The plant in innumerable chemical ways controls its own development from germination to flowering and the ripening of fruits and seeds. These chemical controls are “self„ controls as certain substances, like growth hormones, germination inhibitors etc., produced by the plant body itself, regulate the physiological functions of this self-same body.
It appears from the preceding chapters of this volume that growth under almost all circumstances is more or less intimately connected with metabolism. One experimental difficulty in studies of growth is to discern conditions directly, or more or less directly, affecting growth from those connected with metabolism not specifically essential for growth. This also holds true with regard to chemical growth factors. — Let us consider a unicellular bacterium or an alga. Its growth depends upon the external supply of different organic and inorganic compounds. According to the prevailing conditions sometimes one, sometimes another is deficient, thus becoming the chemical factor limiting growth. Together they form a heterogeneous set of chemical growth factors with varying modes of action.
Aqueous solutions of indole-3-acetic acid are inactivated by standing for a variable period of time. Inactivation results from conversion by oxidation of the plant hormone to polymerized deuterauxin, which is depolymerized by boiling of the solution, which restores activity.
Zusammenfassung Es wurde die Wirkung einer Standardlösung von β-Indolyl-Essigsäure auf dieAvena-Koleoptile mittels der in Kopenhagen verwendeten Wuchsstoffbestimmungsmethode untersucht. Die Schwankungen der Krümmungsgröße von Tag zu Tag betrugen in zwei Versuchsreihen nur etwa 35%.
The established phytotoxic agents of air pollution, such as SO2 and fluorine, are not the primary constituents causing plant damage in the air pollution of this area. The initial injury in most cases is in the lower mesophyll. Leaves of crop plants which have little or no pubescence and a moderate amount of cuticle develop a shiny, glazed appearance. Pubescent leaves having little or no cuticle appear somewhat bleached and lack the metallic luster. Subsequently extensive necrotic areas develop. As a result of a survey of 11 susceptible crops in 1949 in Los Angeles County, it is estimated that the aggregate loss due to smog injury was nearly $500,000. || ABSTRACT AUTHORS: G. K. Parris
Spinach, beet, endive, oat, and alfalfa plants were used for the determination of crop damaging pollutants in the air of metropolitan Los Angeles. The catalytic oxidation of the olefins with NO/sub 2/ under the influence of sunlight produces oxidation products very similar to those produced by ozone. In the plant fumigations with oxidation products of olefins, lachrymatory effects were often observed. These investigations demonstrate the utility of plants in analyzing air pollutants. They further show for the first time that hydrocarbons, normally harmless air pollutants of organic nature, can cause severe damage through their reaction with substances know to be in the air. In this way these experiments have contributed to a better understanding of the smog problem.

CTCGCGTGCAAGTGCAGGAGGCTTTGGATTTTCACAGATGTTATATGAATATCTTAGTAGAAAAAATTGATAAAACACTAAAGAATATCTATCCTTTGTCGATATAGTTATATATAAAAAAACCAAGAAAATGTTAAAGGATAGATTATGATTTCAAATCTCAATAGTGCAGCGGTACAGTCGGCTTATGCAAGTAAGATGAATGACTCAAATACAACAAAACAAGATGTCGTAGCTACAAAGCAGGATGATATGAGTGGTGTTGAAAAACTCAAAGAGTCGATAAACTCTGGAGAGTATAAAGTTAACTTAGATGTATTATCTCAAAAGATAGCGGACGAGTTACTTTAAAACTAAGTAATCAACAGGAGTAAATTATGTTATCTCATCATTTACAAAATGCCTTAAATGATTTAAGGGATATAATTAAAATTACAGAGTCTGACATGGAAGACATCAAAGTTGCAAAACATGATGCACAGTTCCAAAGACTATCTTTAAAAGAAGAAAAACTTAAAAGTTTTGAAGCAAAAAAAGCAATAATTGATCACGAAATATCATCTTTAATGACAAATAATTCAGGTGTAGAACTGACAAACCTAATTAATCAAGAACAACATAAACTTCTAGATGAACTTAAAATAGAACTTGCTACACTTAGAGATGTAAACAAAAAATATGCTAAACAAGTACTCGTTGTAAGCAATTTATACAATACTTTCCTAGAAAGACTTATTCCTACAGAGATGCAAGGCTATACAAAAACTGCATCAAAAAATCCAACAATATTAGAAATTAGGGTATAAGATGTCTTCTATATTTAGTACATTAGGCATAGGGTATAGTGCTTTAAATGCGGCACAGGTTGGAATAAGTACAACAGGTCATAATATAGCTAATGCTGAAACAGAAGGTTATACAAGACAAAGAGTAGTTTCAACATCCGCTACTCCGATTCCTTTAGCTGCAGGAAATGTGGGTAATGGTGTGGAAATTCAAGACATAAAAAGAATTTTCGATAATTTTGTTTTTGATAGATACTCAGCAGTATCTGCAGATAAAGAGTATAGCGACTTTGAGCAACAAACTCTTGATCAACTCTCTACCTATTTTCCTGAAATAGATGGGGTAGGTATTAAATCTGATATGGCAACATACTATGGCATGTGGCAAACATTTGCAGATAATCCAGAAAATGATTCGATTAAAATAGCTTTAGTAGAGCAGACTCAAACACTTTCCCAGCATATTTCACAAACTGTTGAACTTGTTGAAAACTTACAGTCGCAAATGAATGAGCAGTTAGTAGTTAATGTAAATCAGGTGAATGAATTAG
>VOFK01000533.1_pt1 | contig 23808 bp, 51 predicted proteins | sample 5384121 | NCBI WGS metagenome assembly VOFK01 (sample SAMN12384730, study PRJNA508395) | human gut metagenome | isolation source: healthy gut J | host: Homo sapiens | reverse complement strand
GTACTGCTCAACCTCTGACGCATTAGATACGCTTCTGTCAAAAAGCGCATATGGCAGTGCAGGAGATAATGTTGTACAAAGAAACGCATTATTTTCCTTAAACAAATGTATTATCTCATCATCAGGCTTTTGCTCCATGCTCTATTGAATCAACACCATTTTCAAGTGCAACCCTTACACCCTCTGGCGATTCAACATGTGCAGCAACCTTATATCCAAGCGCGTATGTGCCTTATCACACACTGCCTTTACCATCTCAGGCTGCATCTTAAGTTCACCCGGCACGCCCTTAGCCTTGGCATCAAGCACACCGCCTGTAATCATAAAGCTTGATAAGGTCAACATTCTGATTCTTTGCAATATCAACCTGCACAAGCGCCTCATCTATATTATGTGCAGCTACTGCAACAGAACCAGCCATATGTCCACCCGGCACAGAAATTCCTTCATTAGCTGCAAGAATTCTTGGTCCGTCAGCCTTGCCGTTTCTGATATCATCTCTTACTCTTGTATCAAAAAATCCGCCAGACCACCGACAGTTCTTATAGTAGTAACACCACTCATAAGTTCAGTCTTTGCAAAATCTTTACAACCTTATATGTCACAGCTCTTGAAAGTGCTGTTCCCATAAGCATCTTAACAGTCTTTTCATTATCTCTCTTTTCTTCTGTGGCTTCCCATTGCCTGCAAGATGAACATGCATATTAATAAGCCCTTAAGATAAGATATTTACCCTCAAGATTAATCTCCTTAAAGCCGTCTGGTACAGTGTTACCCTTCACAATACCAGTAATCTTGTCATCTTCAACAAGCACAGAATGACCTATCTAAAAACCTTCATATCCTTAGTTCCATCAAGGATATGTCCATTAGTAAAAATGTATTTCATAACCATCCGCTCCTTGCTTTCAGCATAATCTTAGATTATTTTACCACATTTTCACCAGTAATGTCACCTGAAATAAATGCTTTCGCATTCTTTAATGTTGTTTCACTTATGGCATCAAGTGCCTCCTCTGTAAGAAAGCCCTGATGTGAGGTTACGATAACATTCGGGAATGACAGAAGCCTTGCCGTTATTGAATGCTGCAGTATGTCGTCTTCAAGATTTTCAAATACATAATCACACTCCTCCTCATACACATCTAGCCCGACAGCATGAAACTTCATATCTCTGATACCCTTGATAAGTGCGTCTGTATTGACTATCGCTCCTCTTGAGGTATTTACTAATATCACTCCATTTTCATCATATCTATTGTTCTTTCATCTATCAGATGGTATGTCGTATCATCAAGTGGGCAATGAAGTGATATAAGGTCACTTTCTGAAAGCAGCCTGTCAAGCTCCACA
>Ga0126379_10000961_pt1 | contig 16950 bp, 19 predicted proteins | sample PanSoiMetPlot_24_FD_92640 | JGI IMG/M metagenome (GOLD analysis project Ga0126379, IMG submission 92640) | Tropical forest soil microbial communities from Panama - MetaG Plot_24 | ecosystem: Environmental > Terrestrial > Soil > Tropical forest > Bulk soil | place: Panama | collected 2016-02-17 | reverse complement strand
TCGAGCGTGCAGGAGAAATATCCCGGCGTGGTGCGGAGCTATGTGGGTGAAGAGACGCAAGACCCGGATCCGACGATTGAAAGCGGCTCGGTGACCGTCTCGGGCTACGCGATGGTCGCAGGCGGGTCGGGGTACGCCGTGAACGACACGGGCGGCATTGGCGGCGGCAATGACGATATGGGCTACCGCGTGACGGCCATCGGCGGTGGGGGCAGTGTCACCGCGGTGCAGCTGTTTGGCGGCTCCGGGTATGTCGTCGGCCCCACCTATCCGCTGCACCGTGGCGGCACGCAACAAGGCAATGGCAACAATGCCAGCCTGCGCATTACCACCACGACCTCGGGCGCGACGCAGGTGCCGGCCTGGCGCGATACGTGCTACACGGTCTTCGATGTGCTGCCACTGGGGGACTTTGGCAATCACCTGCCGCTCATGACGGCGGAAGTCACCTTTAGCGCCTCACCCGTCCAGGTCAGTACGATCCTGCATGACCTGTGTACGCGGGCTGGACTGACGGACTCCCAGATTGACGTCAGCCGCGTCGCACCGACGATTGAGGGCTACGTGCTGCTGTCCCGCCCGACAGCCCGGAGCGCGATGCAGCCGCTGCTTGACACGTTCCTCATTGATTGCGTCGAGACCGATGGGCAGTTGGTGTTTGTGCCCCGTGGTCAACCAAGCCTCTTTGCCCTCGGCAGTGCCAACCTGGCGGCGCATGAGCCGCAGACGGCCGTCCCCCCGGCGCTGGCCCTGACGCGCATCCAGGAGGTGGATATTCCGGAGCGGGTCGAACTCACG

The effect of synthetic smog (1-n-hexene plus ozone) on growth and transpiration of tomato plants (Lycopersicon esculentum) and on elongation of etiolated pea sections (Pisum sativum) has been studied. Use has been made of hidden damage (growth decrease in the absence of visible injury) to measure the effect of light, sucrose spray, ..beta..-naphthoxyacetic acid, and water supply on smog injury. Growth of tomato plants fumigated in the dark or light just following a 12-hour dark period or in the dark after one and one half hours of light was unaffected by smog. Growth of plants fumigated in the light at mid-day or early afternoon was signficantly decreased by smog treatment. Sucrose spray partially protected tomato plants against smog damage. ..beta..-naphthoxyacetic acid did not significantly affect the response of tomato plants to smog. Smog treatment did not affect the elongation of etiolated pea sections either in water or in 2,4-D solution. Tomato plants given limited water supply were resistant to smog damage while comparable plants receiving ample water were susceptible. Transpiration and water uptake rates of tomato plants were decreased by subjection to smog. The decrease was followed by recovery to slightly less than control rates. Subsequent fumigation caused repeated drops in transpiration rates followed by partial recovery. No direct correlation between stomatal opening and response of plants to smog was observed.